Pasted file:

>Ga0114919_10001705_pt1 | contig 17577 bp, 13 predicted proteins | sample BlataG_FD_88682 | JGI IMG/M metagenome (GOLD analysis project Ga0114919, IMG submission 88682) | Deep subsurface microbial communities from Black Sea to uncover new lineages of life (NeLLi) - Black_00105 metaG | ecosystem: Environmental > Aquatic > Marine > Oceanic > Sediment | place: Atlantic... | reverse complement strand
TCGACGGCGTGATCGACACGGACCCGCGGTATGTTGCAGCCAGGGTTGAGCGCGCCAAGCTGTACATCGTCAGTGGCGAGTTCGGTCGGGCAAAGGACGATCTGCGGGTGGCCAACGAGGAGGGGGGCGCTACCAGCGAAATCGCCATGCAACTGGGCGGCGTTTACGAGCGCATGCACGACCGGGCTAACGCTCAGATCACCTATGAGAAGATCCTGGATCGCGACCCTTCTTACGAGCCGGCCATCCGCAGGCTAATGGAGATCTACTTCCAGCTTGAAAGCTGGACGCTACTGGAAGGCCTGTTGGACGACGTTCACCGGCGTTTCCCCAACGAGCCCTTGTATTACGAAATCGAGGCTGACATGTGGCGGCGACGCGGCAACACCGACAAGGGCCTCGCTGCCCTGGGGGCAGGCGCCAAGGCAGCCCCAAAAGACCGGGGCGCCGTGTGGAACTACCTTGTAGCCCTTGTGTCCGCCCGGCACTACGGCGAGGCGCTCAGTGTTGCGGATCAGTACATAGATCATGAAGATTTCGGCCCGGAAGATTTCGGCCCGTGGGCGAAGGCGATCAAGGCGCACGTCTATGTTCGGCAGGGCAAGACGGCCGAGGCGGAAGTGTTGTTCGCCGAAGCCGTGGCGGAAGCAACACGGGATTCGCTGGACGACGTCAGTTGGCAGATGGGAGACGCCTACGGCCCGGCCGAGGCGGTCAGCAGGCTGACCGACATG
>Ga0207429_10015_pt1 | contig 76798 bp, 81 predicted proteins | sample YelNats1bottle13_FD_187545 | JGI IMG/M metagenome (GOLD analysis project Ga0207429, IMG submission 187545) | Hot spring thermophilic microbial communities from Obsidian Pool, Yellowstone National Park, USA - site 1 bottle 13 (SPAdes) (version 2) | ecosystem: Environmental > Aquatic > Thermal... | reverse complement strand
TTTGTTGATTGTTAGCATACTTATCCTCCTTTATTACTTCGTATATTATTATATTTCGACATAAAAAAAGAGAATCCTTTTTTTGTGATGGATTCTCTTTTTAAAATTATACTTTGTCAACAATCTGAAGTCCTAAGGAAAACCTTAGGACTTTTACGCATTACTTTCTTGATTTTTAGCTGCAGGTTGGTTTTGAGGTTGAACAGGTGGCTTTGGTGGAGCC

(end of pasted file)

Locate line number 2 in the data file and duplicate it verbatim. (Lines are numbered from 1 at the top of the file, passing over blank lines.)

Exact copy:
TCGACGGCGTGATCGACACGGACCCGCGGTATGTTGCAGCCAGGGTTGAGCGCGCCAAGCTGTACATCGTCAGTGGCGAGTTCGGTCGGGCAAAGGACGATCTGCGGGTGGCCAACGAGGAGGGGGGCGCTACCAGCGAAATCGCCATGCAACTGGGCGGCGTTTACGAGCGCATGCACGACCGGGCTAACGCTCAGATCACCTATGAGAAGATCCTGGATCGCGACCCTTCTTACGAGCCGGCCATCCGCAGGCTAATGGAGATCTACTTCCAGCTTGAAAGCTGGACGCTACTGGAAGGCCTGTTGGACGACGTTCACCGGCGTTTCCCCAACGAGCCCTTGTATTACGAAATCGAGGCTGACATGTGGCGGCGACGCGGCAACACCGACAAGGGCCTCGCTGCCCTGGGGGCAGGCGCCAAGGCAGCCCCAAAAGACCGGGGCGCCGTGTGGAACTACCTTGTAGCCCTTGTGTCCGCCCGGCACTACGGCGAGGCGCTCAGTGTTGCGGATCAGTACATAGATCATGAAGATTTCGGCCCGGAAGATTTCGGCCCGTGGGCGAAGGCGATCAAGGCGCACGTCTATGTTCGGCAGGGCAAGACGGCCGAGGCGGAAGTGTTGTTCGCCGAAGCCGTGGCGGAAGCAACACGGGATTCGCTGGACGACGTCAGTTGGCAGATGGGAGACGCCTACGGCCCGGCCGAGGCGGTCAGCAGGCTGACCGACATG